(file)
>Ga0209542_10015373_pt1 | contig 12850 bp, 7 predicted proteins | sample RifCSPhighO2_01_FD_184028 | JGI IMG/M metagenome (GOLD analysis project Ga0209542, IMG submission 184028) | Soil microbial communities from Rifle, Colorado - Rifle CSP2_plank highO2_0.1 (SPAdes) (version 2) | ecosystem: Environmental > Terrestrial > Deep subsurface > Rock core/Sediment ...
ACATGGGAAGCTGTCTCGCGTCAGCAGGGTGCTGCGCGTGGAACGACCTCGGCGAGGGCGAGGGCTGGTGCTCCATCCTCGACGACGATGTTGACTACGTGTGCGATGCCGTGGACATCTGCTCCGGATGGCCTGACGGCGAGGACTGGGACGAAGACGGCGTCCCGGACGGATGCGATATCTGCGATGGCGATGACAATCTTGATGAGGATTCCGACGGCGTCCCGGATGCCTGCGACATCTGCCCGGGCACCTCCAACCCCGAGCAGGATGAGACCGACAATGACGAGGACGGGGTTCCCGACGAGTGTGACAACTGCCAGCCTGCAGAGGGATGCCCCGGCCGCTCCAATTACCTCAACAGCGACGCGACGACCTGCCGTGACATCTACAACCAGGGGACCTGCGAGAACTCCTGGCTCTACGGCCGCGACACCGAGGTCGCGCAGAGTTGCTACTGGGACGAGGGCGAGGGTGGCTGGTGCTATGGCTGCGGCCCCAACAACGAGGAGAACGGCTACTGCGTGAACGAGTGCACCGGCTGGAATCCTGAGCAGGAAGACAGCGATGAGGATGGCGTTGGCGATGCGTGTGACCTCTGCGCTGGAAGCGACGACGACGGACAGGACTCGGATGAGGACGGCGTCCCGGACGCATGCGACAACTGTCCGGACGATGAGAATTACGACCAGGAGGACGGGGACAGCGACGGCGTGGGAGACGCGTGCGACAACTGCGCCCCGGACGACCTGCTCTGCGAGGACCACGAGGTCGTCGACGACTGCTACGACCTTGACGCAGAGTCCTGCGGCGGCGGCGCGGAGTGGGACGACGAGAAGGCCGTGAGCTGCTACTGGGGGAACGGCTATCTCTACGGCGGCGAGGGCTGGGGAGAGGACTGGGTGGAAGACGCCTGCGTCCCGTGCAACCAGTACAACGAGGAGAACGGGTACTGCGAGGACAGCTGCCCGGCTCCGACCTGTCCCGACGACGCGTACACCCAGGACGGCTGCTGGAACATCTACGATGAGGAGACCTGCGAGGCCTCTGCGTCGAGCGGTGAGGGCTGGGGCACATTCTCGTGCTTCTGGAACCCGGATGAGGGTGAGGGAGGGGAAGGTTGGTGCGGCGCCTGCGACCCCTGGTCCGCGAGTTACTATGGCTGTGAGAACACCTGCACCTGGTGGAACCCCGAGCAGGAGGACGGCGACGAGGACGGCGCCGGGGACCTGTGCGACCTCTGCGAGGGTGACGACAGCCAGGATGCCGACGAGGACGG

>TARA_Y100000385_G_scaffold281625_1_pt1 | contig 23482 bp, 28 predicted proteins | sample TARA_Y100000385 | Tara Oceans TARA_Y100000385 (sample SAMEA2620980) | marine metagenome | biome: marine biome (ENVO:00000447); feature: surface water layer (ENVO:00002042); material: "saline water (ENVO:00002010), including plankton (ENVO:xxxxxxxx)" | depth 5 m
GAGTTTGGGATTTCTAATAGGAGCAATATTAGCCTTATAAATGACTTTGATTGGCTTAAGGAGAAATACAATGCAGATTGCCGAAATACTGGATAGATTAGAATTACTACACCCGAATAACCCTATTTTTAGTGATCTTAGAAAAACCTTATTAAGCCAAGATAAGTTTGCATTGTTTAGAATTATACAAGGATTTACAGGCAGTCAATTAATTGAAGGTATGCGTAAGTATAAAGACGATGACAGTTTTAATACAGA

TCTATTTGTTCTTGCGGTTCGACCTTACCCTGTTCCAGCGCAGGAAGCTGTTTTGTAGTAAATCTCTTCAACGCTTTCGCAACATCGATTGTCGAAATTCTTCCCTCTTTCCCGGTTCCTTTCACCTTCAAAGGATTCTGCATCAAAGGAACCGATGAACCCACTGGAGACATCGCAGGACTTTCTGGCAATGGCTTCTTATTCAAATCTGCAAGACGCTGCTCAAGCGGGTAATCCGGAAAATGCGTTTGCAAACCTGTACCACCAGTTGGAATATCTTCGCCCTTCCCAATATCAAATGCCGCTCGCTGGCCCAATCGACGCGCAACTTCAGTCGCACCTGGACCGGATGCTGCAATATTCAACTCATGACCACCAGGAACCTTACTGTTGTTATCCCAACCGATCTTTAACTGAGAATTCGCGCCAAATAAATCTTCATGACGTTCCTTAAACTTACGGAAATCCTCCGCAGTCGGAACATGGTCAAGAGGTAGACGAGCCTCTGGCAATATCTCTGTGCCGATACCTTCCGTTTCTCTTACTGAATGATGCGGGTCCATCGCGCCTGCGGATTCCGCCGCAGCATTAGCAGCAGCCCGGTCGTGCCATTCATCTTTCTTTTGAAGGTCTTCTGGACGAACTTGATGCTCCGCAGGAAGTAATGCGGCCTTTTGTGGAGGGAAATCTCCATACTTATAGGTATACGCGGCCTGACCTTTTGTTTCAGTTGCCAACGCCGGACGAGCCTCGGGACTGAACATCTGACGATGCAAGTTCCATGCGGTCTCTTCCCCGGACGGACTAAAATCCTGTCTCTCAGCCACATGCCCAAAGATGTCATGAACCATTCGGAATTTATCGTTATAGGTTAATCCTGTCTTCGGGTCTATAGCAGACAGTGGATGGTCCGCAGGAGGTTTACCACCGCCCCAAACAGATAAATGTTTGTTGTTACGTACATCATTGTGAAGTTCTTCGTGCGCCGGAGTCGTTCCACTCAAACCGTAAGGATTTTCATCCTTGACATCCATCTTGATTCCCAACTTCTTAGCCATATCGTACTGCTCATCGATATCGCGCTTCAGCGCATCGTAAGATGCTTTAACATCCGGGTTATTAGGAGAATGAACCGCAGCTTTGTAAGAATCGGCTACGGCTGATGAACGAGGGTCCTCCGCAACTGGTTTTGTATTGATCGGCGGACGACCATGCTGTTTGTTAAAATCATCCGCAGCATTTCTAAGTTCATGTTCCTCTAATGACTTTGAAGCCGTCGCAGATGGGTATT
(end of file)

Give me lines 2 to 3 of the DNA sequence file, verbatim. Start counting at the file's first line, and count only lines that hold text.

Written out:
ACATGGGAAGCTGTCTCGCGTCAGCAGGGTGCTGCGCGTGGAACGACCTCGGCGAGGGCGAGGGCTGGTGCTCCATCCTCGACGACGATGTTGACTACGTGTGCGATGCCGTGGACATCTGCTCCGGATGGCCTGACGGCGAGGACTGGGACGAAGACGGCGTCCCGGACGGATGCGATATCTGCGATGGCGATGACAATCTTGATGAGGATTCCGACGGCGTCCCGGATGCCTGCGACATCTGCCCGGGCACCTCCAACCCCGAGCAGGATGAGACCGACAATGACGAGGACGGGGTTCCCGACGAGTGTGACAACTGCCAGCCTGCAGAGGGATGCCCCGGCCGCTCCAATTACCTCAACAGCGACGCGACGACCTGCCGTGACATCTACAACCAGGGGACCTGCGAGAACTCCTGGCTCTACGGCCGCGACACCGAGGTCGCGCAGAGTTGCTACTGGGACGAGGGCGAGGGTGGCTGGTGCTATGGCTGCGGCCCCAACAACGAGGAGAACGGCTACTGCGTGAACGAGTGCACCGGCTGGAATCCTGAGCAGGAAGACAGCGATGAGGATGGCGTTGGCGATGCGTGTGACCTCTGCGCTGGAAGCGACGACGACGGACAGGACTCGGATGAGGACGGCGTCCCGGACGCATGCGACAACTGTCCGGACGATGAGAATTACGACCAGGAGGACGGGGACAGCGACGGCGTGGGAGACGCGTGCGACAACTGCGCCCCGGACGACCTGCTCTGCGAGGACCACGAGGTCGTCGACGACTGCTACGACCTTGACGCAGAGTCCTGCGGCGGCGGCGCGGAGTGGGACGACGAGAAGGCCGTGAGCTGCTACTGGGGGAACGGCTATCTCTACGGCGGCGAGGGCTGGGGAGAGGACTGGGTGGAAGACGCCTGCGTCCCGTGCAACCAGTACAACGAGGAGAACGGGTACTGCGAGGACAGCTGCCCGGCTCCGACCTGTCCCGACGACGCGTACACCCAGGACGGCTGCTGGAACATCTACGATGAGGAGACCTGCGAGGCCTCTGCGTCGAGCGGTGAGGGCTGGGGCACATTCTCGTGCTTCTGGAACCCGGATGAGGGTGAGGGAGGGGAAGGTTGGTGCGGCGCCTGCGACCCCTGGTCCGCGAGTTACTATGGCTGTGAGAACACCTGCACCTGGTGGAACCCCGAGCAGGAGGACGGCGACGAGGACGGCGCCGGGGACCTGTGCGACCTCTGCGAGGGTGACGACAGCCAGGATGCCGACGAGGACGG

>TARA_Y100000385_G_scaffold281625_1_pt1 | contig 23482 bp, 28 predicted proteins | sample TARA_Y100000385 | Tara Oceans TARA_Y100000385 (sample SAMEA2620980) | marine metagenome | biome: marine biome (ENVO:00000447); feature: surface water layer (ENVO:00002042); material: "saline water (ENVO:00002010), including plankton (ENVO:xxxxxxxx)" | depth 5 m